The WHO estimates the world needs an additional 12.9 million skilled health professionals including midwives, nurses and doctors by 2035.11 Learning conducted via electronic media (e-learning) can partially fulfill this shortfall. Universities, government health agencies, NGOs and private companies are investigating how best to embrace this technology. The University of Washington’s Department of Global Health is leading the way for distance learning in low-resource settings. Their Dept. of Global Health E-Learning Program (eDGH), which began in Kenya and Haiti, now runs in 30 countries.12 The program’s flagship course “Clinical Management of human immunodeficiency virus (HIV)” reaches over 1000 healthcare students globally each year.

Being able to use tablets and smartphones in the training of doctors can help to train more healthcare professionals in low and middle-income countries. Greater numbers of doctors and nurses being trained means better care for patients around the world.

E-learning, cloud-based technologies and social networking facilitate the training of medical professionals and improve the communication between professionals. This may speed up administration and improve services for patients but does not involve patient participation or their interaction.

Cooperation to Improve Care

Smartphone technology is aiding patient management as well. iWander is an app which that monitors Alzheimer’s patients through a small GPS tracking device.13 iWander involves a discrete monitoring device located in a watch which can, upon evaluation, provide several different courses of action from directing the patient home to performing a group call to emergency services and the caregiver.

In an interview with the BBC, Sir Bruce Keogh, Medical Director of the NHS, stated, “the hospital of the future is in the home.”14 Integrating wireless sensors into everyday objects has enabled medical data to be generated and stored on our smartphones. Soon, wristwatches that continuously and passively monitor blood pressure and vital signs will become the norm.15 Other wearable monitors currently under development include contact lenses that check glucose levels or eye pressure, necklaces for 24-hour ECG monitoring and headbands that have integrated electroencephalography sensors.31,30,27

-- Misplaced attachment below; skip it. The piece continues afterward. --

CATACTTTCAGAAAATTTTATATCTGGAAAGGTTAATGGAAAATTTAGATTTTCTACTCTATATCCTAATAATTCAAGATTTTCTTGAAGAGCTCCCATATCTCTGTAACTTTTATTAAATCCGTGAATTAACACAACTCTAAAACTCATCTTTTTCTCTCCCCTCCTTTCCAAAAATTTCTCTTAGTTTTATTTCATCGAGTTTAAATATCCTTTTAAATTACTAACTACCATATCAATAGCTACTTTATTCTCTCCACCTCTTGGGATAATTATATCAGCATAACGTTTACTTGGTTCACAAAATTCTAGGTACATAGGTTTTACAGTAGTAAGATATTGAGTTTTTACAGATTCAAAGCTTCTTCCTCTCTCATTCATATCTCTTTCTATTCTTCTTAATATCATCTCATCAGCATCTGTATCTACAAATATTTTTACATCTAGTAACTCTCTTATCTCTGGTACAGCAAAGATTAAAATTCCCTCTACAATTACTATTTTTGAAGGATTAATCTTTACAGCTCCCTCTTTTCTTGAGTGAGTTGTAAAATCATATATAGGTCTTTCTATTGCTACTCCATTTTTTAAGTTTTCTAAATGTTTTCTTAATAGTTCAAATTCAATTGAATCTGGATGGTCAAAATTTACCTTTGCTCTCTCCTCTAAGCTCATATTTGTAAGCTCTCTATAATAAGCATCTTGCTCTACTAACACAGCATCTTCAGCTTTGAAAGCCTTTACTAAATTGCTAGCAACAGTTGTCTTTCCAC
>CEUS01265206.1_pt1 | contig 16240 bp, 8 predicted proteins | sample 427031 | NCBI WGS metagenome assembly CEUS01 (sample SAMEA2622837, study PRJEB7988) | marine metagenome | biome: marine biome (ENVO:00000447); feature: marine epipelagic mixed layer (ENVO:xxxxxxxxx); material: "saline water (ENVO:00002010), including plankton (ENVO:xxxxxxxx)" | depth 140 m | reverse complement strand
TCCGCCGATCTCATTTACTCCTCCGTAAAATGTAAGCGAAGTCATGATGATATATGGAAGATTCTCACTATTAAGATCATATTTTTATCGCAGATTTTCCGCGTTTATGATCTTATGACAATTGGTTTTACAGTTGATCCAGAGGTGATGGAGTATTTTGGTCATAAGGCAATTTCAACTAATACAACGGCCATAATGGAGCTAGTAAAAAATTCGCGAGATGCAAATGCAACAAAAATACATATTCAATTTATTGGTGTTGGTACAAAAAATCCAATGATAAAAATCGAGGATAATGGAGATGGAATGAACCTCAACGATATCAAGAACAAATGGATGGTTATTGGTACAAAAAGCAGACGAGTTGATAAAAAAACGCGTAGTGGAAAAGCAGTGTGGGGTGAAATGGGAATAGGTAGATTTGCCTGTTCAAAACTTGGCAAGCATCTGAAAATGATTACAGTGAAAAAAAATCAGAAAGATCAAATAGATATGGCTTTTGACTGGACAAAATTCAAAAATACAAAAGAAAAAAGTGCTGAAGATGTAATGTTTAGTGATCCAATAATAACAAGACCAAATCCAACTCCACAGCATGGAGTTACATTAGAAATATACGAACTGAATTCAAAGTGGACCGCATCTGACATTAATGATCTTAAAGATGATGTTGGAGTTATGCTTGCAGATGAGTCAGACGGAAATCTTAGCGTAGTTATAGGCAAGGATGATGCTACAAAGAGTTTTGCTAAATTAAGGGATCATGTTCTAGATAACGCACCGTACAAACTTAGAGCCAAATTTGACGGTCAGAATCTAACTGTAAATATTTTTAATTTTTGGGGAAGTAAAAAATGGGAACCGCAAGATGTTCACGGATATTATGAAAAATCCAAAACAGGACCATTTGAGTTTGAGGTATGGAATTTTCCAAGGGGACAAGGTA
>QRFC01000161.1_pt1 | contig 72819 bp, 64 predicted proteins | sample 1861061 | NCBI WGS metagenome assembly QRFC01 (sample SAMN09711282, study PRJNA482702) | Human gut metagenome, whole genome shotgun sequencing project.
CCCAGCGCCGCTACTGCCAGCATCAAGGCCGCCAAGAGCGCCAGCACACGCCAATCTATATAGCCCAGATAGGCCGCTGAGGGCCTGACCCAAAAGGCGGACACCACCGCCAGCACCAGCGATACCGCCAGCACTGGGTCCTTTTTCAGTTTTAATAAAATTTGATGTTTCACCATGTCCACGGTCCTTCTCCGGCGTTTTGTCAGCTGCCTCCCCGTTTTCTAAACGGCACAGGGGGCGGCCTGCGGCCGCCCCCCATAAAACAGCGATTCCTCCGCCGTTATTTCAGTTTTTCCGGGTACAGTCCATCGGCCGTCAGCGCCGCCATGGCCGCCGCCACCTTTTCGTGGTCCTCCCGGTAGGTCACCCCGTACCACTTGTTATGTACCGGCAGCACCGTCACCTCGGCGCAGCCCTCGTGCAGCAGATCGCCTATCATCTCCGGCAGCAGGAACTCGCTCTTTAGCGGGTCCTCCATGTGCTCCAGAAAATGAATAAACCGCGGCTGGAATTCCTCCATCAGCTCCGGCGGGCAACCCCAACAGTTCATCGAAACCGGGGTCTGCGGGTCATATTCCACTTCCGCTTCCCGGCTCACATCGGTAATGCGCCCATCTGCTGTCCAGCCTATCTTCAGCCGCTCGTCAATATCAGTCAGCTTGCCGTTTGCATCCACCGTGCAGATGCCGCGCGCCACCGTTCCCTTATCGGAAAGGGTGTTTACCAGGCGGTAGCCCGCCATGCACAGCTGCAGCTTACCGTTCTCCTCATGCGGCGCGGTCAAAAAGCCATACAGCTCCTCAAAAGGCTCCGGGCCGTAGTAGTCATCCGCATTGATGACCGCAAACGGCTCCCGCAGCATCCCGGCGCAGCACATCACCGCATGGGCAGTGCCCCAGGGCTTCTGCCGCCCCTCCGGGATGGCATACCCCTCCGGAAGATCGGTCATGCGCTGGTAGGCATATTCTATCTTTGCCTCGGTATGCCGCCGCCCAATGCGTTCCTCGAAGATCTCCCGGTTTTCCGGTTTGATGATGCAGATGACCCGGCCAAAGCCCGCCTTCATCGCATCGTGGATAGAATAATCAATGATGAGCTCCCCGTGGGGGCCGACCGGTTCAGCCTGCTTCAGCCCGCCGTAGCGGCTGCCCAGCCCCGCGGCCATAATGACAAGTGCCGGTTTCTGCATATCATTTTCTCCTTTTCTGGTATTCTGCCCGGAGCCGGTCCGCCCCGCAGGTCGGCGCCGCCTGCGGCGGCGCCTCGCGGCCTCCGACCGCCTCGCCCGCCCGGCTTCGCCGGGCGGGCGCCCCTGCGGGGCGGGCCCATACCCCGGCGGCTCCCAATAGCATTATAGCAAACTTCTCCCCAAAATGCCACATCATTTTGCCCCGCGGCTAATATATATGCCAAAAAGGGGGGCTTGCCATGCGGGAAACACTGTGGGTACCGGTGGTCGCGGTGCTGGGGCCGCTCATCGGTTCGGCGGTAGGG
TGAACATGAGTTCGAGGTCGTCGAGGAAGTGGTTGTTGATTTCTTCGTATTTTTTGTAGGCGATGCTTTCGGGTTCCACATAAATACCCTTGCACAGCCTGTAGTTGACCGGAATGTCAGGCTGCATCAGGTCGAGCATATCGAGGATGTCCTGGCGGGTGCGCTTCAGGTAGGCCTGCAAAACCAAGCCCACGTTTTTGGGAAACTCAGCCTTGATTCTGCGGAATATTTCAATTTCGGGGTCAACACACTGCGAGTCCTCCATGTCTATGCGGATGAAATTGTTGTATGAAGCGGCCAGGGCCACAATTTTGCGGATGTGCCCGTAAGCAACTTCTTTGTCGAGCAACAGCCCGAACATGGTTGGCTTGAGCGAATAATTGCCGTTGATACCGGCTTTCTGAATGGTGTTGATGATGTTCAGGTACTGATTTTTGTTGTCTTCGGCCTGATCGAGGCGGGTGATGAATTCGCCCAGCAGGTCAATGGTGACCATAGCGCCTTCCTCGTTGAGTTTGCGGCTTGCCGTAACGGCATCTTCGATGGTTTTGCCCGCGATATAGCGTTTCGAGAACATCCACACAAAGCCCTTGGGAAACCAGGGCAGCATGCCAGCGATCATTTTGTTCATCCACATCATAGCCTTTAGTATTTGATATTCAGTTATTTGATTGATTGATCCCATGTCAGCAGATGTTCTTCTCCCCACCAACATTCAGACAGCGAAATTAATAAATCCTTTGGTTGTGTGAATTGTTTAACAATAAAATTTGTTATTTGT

These devices allow patients greater control over the investigations into their health they receive. The smartphone allows patients to track their health and gives greater control in the doctor-patient relationship. It is a manifestation of the shift of patient empowerment and shared decision-making.

Reducing Healthcare Costs

Smartphone technology is inclusive. Although it may seem much of this technology is aimed at higher income countries, developing countries are keeping up with incredible innovation and creativity.

In India, 60 million people have type 2 diabetes, 36 million have hepatitis B and 2.6 million have HIV.16,17 Investigating, monitoring and managing large numbers of patients is incredibly complex. To tackle this problem, an Indian public health doctor has created the Swasthya Slate or “Health Tablet.” Funded by the Public Health Foundation of India, this technology is viewed as the future of medical investigations in primary care and rural areas of India.18 It is a portable diagnostic device that can record blood glucose, hepatitis B status, HIV status and 30 other diagnostic tests. This means doctors can diagnose, monitor and treat patients’ chronic illnesses at the point of care.

Smartphone technology has aimed to decrease the price of everyday medical devices. Kenek O2 is a pulse oximeter that connects to smartphones.19 The combined cost of a smartphone and pulse oximeter is $65, which is 1/100th of the cost of a normal oximeter.20 Even a smartphone compatible ultrasound machine has been developed.26 This has revolutionized point of care ultrasound (POCUS). Using this device, doctors can place central lines, guide injections, diagnose emergencies quicker and scan pregnant women in remote areas. POCUS is an excellent example of the developing world leading technological innovation. Doctors in developing countries such as Ethiopia, Indonesia, Sierra Leone and Kosovo quickly recognized the importance of POCUS.21 They applied this safe, revolutionary technology in remote settings, resource scarce environments and emergency situations.